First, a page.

as a professional motorcycle instructor I can tell you twisted_ace is correct and Andy has come out with his usual rubbish. Please ignore Andy C’s ramblings he knows nothing of the law and even less about the motorcycle training industry.
Rant over.

To expand on Twisted_Ace’s answer.-

At 21 you can undertake the Direct Access scheme that will allow you to ride any size bike immediately on passing you tests.

You start, as all must, by obtaining a provisional motorcycle licence. If you have already got a car licence it will show on the green counterpart.

To ride on the road you must then take a Compulsory Basic Training course.
Follow the links within the link to find your nearest training body. -

With insurance and L plates you may then ride up to 125cc on the road as you practice for the test.
You do not at this stage need to have passed a theory test!

Before taking the Module 1 and Module 2 of the practical test you will have to pass a motorcycle theory test.

The motorcycle test is the same whether you do it on a 125cc or a ‘big’ bike.

A pass on a 125cc will give you a full category A motorcycle licence that is restricted for 2 years to 33 bhp. After 2 years any size bike.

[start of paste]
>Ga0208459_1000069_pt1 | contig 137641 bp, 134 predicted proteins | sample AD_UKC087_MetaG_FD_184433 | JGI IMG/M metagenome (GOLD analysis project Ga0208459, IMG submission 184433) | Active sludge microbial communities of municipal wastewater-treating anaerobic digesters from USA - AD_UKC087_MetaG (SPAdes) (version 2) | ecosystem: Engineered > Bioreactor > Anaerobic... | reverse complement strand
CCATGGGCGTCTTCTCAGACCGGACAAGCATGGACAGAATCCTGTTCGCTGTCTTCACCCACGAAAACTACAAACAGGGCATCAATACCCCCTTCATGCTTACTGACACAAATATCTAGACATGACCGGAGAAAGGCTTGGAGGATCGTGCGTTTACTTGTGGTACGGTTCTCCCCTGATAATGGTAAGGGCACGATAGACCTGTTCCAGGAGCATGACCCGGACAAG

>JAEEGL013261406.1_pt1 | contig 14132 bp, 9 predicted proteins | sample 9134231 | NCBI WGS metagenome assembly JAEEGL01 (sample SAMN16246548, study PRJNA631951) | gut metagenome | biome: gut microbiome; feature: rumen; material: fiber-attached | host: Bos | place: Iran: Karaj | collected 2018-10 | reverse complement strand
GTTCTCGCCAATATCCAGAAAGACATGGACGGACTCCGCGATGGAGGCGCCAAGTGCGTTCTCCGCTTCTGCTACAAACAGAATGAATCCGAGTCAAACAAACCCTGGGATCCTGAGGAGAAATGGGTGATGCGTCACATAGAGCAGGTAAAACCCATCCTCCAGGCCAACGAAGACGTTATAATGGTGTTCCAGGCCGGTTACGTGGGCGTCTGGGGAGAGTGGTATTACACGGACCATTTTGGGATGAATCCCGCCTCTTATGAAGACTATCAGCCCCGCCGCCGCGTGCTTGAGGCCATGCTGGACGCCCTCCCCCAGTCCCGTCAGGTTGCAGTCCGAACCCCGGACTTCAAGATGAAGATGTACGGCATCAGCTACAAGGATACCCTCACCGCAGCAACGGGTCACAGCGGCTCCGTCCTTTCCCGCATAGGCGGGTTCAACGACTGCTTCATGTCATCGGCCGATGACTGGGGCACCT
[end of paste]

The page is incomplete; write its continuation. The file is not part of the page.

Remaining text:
You can of course practice on your own on the 125 as much as you like.

The DAS pass, on a bike bigger than 46.4bhp, will give you an unrestricted A licence immediately.
The down side to the DAS is that you may not practice on your own on the ‘big’ bike, you have to have a qualified instructor with you at all times and the instructor is in radio contact with you.

The A1 licence Andy confuses himself with ( and attempt to do the same to others) is quite frankly a bit of a red herring. If you take the test on a bike less than 120cc or unable to reach the power requirements (the DSA have a list) you will get an A1 licence. This allows you to ride up to 125cc without L plates and carry pillion passengers. Thats it. It does NOT become a full A after 2 years. See his own link, a standard bike does though.

You should be aware there is not a separate CBT for DAS. If you are up for it we can actually do the CBT on a ‘big’ bike but even if you took it on a moped its a CBT and that is the certificate you present when taking theory and practical tests.

Costs are obviously greater for the DAS as you cannot practice on your own and Twisteds figure of £800 is about right.

Please find your nearest Motorcycle Training centre and drop in for a chat. We are friendly people and my coffee pot is always on. We can discuss the best way forward for your particular needs.

One more thing, get it done sooner rather than later as there are many changes to the testing procedure in the pipe line.